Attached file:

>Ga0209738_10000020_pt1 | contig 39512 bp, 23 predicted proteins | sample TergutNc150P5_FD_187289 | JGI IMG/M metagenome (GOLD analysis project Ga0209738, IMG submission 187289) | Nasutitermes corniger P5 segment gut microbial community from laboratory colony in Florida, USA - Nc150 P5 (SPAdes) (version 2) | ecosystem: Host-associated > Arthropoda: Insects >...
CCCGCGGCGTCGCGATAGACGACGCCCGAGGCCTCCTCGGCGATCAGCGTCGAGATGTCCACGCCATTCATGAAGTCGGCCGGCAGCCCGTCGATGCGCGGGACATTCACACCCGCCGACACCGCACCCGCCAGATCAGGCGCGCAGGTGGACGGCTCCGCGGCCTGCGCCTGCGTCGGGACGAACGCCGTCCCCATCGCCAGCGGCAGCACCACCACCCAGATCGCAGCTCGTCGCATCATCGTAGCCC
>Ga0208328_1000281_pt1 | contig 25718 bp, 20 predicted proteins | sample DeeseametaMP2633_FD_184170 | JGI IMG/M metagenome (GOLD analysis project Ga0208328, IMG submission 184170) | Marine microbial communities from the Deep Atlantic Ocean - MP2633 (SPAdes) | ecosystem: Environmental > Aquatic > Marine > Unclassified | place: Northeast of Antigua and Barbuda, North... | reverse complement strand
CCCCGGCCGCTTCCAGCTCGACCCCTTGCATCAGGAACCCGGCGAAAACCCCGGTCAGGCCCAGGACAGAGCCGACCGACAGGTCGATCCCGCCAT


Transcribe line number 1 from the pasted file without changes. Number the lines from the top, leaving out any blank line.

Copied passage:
>Ga0209738_10000020_pt1 | contig 39512 bp, 23 predicted proteins | sample TergutNc150P5_FD_187289 | JGI IMG/M metagenome (GOLD analysis project Ga0209738, IMG submission 187289) | Nasutitermes corniger P5 segment gut microbial community from laboratory colony in Florida, USA - Nc150 P5 (SPAdes) (version 2) | ecosystem: Host-associated > Arthropoda: Insects >...